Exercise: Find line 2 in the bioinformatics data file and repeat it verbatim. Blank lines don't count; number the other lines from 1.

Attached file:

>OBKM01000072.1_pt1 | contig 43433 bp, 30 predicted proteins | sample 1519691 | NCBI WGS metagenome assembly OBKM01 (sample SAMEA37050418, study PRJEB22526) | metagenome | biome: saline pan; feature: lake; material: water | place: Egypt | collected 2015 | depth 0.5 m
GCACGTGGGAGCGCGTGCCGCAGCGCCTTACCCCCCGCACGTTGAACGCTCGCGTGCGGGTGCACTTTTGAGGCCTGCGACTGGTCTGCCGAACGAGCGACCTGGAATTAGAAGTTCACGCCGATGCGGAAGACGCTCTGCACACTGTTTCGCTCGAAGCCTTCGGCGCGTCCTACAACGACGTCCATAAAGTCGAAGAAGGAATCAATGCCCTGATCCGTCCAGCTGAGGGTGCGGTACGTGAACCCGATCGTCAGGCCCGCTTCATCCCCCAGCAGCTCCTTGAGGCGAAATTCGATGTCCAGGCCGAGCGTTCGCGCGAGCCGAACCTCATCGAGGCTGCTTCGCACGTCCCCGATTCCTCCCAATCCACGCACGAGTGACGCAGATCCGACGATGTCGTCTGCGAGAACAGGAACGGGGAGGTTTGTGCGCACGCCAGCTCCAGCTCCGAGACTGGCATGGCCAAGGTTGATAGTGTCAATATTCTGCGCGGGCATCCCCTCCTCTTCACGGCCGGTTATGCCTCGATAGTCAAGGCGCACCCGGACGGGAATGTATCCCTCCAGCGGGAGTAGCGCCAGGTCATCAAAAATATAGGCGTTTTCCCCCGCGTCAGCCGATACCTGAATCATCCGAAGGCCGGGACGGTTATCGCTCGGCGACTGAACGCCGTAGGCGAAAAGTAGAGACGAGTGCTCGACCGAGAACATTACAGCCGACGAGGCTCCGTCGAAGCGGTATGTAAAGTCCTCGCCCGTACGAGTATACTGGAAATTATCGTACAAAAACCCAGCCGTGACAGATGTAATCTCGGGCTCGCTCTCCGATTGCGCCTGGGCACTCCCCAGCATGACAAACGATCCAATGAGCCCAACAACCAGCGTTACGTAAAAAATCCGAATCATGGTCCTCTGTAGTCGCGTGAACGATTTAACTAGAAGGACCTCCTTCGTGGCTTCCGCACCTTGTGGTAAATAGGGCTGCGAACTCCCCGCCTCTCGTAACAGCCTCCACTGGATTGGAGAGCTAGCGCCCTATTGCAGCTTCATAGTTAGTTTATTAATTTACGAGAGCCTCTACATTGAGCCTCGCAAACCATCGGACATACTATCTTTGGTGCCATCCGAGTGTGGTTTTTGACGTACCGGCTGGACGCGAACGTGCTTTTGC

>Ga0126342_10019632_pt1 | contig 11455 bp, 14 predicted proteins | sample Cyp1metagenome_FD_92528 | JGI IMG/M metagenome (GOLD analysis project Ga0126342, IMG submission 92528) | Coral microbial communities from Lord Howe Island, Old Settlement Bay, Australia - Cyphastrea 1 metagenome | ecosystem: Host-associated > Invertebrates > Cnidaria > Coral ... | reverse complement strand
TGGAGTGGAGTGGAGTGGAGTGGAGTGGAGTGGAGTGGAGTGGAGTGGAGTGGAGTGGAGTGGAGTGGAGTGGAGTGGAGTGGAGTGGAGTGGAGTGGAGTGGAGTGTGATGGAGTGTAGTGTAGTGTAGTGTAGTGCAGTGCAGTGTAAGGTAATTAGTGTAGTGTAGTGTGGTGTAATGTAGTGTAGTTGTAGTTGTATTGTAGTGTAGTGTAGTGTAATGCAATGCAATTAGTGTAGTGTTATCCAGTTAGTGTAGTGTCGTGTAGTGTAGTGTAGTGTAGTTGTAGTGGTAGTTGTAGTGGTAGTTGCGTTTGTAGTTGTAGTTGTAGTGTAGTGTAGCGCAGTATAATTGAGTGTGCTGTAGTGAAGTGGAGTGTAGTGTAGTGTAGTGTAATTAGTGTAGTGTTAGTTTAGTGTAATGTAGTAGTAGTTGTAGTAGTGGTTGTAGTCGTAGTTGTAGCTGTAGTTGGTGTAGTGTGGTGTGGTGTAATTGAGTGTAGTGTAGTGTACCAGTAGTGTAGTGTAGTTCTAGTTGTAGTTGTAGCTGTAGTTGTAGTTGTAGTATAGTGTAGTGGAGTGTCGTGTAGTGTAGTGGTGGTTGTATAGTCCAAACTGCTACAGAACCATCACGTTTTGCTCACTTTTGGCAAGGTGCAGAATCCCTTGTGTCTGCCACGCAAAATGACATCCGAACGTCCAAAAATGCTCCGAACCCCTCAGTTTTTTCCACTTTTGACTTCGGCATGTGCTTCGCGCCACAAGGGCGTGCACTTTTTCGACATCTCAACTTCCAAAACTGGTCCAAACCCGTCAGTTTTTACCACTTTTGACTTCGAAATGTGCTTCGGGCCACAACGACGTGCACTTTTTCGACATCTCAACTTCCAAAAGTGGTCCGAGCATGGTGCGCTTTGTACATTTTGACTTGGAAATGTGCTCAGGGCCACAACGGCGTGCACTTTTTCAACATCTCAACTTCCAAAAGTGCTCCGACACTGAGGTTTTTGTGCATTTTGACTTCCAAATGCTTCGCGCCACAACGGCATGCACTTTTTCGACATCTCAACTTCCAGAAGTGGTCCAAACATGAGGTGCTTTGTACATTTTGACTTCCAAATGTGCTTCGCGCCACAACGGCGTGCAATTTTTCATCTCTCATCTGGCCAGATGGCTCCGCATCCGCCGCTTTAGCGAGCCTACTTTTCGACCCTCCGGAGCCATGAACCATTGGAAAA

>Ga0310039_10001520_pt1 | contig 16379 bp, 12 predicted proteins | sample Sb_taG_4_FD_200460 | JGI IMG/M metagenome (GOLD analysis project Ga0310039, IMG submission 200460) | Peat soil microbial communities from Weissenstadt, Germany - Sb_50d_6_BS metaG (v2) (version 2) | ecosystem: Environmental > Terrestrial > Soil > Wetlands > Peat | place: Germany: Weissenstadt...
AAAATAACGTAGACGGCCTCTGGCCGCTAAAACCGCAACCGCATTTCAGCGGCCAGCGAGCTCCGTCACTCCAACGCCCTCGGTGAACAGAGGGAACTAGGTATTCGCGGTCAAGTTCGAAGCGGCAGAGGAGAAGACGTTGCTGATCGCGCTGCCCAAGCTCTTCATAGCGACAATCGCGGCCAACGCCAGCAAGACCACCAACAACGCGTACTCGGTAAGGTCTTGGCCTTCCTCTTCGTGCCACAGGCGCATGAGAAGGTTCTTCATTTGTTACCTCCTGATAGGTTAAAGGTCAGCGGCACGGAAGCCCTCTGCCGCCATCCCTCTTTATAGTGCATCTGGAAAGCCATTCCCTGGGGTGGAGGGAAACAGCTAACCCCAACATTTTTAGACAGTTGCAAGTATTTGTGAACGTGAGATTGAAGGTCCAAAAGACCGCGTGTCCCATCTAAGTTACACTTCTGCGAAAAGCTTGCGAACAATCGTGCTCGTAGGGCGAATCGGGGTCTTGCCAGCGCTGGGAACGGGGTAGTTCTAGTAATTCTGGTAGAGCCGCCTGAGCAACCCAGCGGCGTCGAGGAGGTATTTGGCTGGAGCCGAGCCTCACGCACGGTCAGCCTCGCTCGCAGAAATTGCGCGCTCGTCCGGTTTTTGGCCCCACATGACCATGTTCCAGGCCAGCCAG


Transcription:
GCACGTGGGAGCGCGTGCCGCAGCGCCTTACCCCCCGCACGTTGAACGCTCGCGTGCGGGTGCACTTTTGAGGCCTGCGACTGGTCTGCCGAACGAGCGACCTGGAATTAGAAGTTCACGCCGATGCGGAAGACGCTCTGCACACTGTTTCGCTCGAAGCCTTCGGCGCGTCCTACAACGACGTCCATAAAGTCGAAGAAGGAATCAATGCCCTGATCCGTCCAGCTGAGGGTGCGGTACGTGAACCCGATCGTCAGGCCCGCTTCATCCCCCAGCAGCTCCTTGAGGCGAAATTCGATGTCCAGGCCGAGCGTTCGCGCGAGCCGAACCTCATCGAGGCTGCTTCGCACGTCCCCGATTCCTCCCAATCCACGCACGAGTGACGCAGATCCGACGATGTCGTCTGCGAGAACAGGAACGGGGAGGTTTGTGCGCACGCCAGCTCCAGCTCCGAGACTGGCATGGCCAAGGTTGATAGTGTCAATATTCTGCGCGGGCATCCCCTCCTCTTCACGGCCGGTTATGCCTCGATAGTCAAGGCGCACCCGGACGGGAATGTATCCCTCCAGCGGGAGTAGCGCCAGGTCATCAAAAATATAGGCGTTTTCCCCCGCGTCAGCCGATACCTGAATCATCCGAAGGCCGGGACGGTTATCGCTCGGCGACTGAACGCCGTAGGCGAAAAGTAGAGACGAGTGCTCGACCGAGAACATTACAGCCGACGAGGCTCCGTCGAAGCGGTATGTAAAGTCCTCGCCCGTACGAGTATACTGGAAATTATCGTACAAAAACCCAGCCGTGACAGATGTAATCTCGGGCTCGCTCTCCGATTGCGCCTGGGCACTCCCCAGCATGACAAACGATCCAATGAGCCCAACAACCAGCGTTACGTAAAAAATCCGAATCATGGTCCTCTGTAGTCGCGTGAACGATTTAACTAGAAGGACCTCCTTCGTGGCTTCCGCACCTTGTGGTAAATAGGGCTGCGAACTCCCCGCCTCTCGTAACAGCCTCCACTGGATTGGAGAGCTAGCGCCCTATTGCAGCTTCATAGTTAGTTTATTAATTTACGAGAGCCTCTACATTGAGCCTCGCAAACCATCGGACATACTATCTTTGGTGCCATCCGAGTGTGGTTTTTGACGTACCGGCTGGACGCGAACGTGCTTTTGC